Prevention of access to the source of attraction is the sensible solution to these kinds of problems. An exception would be in cases where individual birds or mammals develop unacceptable habits. For example, a Kookaburra which repeatedly attacks windows should be captured and removed. Since relocation of such a social and territorial species is likely to result in a prolonged death, it would be more humane to have it put down, under permit from the Department of Environment and Primary Industries (DEPI).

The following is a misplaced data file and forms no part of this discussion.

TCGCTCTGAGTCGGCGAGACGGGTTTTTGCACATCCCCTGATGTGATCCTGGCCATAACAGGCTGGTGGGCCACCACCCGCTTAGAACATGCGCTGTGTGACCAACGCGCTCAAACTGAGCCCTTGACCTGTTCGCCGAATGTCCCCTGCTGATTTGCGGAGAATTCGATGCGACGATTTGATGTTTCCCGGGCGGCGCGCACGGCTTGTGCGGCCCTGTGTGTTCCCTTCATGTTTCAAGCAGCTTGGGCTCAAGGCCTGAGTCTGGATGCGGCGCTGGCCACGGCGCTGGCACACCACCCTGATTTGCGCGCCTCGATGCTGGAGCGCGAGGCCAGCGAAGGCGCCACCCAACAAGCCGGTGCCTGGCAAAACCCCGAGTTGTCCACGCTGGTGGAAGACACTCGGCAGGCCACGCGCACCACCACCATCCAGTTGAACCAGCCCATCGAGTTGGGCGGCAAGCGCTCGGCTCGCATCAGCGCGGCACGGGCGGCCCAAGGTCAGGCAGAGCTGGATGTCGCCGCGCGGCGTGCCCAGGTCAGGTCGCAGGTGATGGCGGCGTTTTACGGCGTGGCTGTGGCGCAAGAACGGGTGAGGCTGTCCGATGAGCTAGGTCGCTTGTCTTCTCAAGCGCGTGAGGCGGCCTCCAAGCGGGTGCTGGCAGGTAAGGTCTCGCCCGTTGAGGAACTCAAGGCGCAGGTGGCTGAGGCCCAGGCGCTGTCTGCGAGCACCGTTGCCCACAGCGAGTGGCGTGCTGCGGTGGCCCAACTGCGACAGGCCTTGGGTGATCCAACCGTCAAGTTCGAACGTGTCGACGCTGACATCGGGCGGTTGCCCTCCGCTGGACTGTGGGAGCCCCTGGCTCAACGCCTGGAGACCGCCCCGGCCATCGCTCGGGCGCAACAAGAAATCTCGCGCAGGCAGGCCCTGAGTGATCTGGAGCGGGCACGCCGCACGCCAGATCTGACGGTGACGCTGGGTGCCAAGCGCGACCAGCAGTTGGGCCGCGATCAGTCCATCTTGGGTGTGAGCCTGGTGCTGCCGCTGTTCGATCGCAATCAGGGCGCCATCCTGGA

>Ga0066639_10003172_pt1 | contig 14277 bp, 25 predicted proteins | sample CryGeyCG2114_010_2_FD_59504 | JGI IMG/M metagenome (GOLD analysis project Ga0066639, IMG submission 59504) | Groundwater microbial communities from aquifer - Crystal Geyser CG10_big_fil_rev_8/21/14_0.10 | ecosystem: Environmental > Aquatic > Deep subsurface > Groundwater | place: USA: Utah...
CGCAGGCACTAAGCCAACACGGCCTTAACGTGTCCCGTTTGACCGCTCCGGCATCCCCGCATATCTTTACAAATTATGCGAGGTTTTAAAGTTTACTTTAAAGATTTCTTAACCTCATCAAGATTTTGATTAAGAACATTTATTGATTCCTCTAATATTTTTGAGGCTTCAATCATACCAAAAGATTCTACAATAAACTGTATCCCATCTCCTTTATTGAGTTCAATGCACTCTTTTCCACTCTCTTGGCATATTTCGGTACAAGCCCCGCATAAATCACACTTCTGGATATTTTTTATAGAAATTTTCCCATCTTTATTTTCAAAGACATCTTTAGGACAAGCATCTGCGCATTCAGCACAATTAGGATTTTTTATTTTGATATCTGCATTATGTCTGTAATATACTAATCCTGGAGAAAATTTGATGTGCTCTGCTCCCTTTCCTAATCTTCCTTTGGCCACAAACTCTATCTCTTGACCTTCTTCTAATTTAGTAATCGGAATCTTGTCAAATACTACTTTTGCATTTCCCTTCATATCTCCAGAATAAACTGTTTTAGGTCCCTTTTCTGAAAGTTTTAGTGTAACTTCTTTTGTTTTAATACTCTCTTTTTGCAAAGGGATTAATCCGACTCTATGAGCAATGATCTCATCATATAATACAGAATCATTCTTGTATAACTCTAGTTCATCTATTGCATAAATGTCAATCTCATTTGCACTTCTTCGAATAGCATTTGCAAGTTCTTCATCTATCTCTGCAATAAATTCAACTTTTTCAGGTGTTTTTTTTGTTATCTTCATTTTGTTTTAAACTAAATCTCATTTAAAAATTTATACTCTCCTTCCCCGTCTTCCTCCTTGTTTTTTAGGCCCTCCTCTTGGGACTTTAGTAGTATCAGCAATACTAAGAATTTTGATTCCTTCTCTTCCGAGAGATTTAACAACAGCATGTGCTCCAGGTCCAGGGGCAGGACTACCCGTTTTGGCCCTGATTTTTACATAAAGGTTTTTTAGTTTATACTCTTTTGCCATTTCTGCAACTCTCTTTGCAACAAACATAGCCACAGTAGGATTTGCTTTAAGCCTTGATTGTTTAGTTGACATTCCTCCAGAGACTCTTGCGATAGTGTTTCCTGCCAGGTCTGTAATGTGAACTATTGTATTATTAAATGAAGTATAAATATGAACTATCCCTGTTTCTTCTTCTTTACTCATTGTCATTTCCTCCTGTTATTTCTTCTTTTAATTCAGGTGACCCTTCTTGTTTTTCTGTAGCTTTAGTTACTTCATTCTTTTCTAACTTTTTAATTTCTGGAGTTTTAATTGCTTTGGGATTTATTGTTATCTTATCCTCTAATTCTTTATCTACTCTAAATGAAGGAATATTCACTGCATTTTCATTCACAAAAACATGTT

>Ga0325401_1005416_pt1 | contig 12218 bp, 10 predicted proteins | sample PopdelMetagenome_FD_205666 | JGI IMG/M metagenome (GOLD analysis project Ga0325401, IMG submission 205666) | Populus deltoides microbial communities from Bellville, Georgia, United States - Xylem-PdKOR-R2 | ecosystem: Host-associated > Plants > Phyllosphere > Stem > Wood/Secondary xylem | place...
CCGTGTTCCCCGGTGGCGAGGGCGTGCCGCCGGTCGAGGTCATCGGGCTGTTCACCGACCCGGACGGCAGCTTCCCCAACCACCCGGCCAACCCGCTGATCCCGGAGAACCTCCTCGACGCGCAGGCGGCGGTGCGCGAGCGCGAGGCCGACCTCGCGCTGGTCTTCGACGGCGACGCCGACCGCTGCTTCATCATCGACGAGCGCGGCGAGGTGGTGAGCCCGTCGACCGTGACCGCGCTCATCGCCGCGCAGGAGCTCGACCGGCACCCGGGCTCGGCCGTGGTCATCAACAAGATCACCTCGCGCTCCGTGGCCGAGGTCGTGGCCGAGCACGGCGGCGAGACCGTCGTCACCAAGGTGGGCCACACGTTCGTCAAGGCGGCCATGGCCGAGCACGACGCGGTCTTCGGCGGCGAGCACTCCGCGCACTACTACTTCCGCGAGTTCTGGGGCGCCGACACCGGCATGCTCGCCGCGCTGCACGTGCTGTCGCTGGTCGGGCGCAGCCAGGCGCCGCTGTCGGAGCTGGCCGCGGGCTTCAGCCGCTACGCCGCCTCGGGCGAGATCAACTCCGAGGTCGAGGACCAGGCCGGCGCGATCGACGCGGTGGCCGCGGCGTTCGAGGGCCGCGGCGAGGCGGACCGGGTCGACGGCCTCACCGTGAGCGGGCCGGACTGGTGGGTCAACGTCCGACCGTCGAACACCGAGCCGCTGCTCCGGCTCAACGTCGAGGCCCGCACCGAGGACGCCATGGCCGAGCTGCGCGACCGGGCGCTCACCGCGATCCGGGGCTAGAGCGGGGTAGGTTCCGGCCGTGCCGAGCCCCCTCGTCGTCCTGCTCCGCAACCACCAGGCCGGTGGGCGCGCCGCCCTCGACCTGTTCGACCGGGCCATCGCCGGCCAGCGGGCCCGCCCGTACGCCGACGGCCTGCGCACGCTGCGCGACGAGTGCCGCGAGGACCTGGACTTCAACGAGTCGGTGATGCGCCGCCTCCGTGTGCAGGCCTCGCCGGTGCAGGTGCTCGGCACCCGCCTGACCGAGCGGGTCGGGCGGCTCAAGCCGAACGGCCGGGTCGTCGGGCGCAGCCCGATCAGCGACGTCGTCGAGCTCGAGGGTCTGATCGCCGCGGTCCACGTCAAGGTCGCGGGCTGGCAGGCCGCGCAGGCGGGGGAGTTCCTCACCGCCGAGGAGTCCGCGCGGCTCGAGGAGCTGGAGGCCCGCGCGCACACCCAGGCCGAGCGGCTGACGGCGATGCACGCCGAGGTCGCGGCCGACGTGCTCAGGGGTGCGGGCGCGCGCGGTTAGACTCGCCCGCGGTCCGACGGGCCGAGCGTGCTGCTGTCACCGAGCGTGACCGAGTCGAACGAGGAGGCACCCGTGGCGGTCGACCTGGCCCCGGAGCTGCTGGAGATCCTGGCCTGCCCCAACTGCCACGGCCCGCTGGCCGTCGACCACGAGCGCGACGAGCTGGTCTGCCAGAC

Finally, relocation may pose a risk of diseases being transmitted to wild populations of a species, particularly if the animal being released has been kept in captivity, and/or has been in contact with other captive animals including domestic dogs or cats. In situations where relocation is likely to result in the death of the animal being relocated; in adverse impacts on other species, or in damage to the habitat of the release area, then lethal control authorised by the Department of Environment and Primary Industries (DEPI), rather than relocation of the problem animal(s), should be considered, if the problem is unable to be resolved by other means.